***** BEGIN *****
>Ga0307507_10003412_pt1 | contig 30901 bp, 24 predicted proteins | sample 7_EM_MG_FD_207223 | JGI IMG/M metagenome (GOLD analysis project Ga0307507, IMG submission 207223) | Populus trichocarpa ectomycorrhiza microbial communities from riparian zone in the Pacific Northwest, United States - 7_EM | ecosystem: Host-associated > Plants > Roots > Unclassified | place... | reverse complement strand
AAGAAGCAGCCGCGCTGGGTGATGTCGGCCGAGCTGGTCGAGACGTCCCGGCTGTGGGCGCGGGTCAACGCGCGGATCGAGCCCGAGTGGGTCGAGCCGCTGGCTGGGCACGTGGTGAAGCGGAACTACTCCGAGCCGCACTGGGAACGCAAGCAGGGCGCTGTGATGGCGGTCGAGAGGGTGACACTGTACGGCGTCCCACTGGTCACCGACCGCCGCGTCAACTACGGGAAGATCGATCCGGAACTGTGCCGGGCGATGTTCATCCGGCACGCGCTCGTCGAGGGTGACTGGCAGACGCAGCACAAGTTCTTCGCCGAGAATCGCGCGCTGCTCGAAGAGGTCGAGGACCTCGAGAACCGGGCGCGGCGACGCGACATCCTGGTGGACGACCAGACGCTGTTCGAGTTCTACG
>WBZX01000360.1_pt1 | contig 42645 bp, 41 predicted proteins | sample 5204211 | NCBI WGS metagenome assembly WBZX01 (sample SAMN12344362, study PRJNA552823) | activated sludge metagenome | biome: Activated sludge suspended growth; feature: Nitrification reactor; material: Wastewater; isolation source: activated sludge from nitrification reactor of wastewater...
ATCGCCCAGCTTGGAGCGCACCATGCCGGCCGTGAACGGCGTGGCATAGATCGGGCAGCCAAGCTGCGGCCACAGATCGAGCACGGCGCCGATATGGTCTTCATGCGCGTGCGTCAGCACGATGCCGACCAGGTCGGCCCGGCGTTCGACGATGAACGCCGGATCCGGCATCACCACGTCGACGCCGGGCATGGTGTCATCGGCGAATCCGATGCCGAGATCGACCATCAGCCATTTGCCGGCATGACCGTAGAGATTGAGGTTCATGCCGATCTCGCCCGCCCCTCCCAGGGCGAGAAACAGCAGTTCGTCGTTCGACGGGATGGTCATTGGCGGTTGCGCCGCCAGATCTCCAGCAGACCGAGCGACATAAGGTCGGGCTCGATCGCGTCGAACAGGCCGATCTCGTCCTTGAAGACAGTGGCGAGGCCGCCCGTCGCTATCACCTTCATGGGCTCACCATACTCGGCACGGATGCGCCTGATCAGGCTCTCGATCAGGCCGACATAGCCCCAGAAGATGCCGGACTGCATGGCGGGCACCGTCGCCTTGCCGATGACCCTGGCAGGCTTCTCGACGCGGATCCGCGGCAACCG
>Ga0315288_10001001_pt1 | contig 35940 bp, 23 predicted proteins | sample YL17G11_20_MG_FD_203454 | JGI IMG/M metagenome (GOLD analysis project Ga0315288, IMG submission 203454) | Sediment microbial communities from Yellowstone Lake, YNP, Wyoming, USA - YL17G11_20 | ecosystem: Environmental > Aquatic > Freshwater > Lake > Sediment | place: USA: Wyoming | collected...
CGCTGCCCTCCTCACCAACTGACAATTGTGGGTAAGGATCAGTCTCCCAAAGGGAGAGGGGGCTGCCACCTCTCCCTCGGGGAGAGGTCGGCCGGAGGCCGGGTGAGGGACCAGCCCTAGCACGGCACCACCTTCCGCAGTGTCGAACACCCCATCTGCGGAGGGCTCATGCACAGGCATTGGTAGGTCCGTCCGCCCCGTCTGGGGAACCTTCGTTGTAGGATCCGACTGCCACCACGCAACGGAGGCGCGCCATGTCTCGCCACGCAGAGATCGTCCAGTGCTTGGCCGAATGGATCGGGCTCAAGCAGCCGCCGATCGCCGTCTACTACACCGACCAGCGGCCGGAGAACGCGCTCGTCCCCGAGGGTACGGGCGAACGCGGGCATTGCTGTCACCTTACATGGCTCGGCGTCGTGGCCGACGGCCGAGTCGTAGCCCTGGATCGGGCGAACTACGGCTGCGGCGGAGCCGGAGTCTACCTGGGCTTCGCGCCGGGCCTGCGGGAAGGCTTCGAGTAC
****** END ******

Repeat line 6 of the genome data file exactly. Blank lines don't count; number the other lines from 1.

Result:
CGCTGCCCTCCTCACCAACTGACAATTGTGGGTAAGGATCAGTCTCCCAAAGGGAGAGGGGGCTGCCACCTCTCCCTCGGGGAGAGGTCGGCCGGAGGCCGGGTGAGGGACCAGCCCTAGCACGGCACCACCTTCCGCAGTGTCGAACACCCCATCTGCGGAGGGCTCATGCACAGGCATTGGTAGGTCCGTCCGCCCCGTCTGGGGAACCTTCGTTGTAGGATCCGACTGCCACCACGCAACGGAGGCGCGCCATGTCTCGCCACGCAGAGATCGTCCAGTGCTTGGCCGAATGGATCGGGCTCAAGCAGCCGCCGATCGCCGTCTACTACACCGACCAGCGGCCGGAGAACGCGCTCGTCCCCGAGGGTACGGGCGAACGCGGGCATTGCTGTCACCTTACATGGCTCGGCGTCGTGGCCGACGGCCGAGTCGTAGCCCTGGATCGGGCGAACTACGGCTGCGGCGGAGCCGGAGTCTACCTGGGCTTCGCGCCGGGCCTGCGGGAAGGCTTCGAGTAC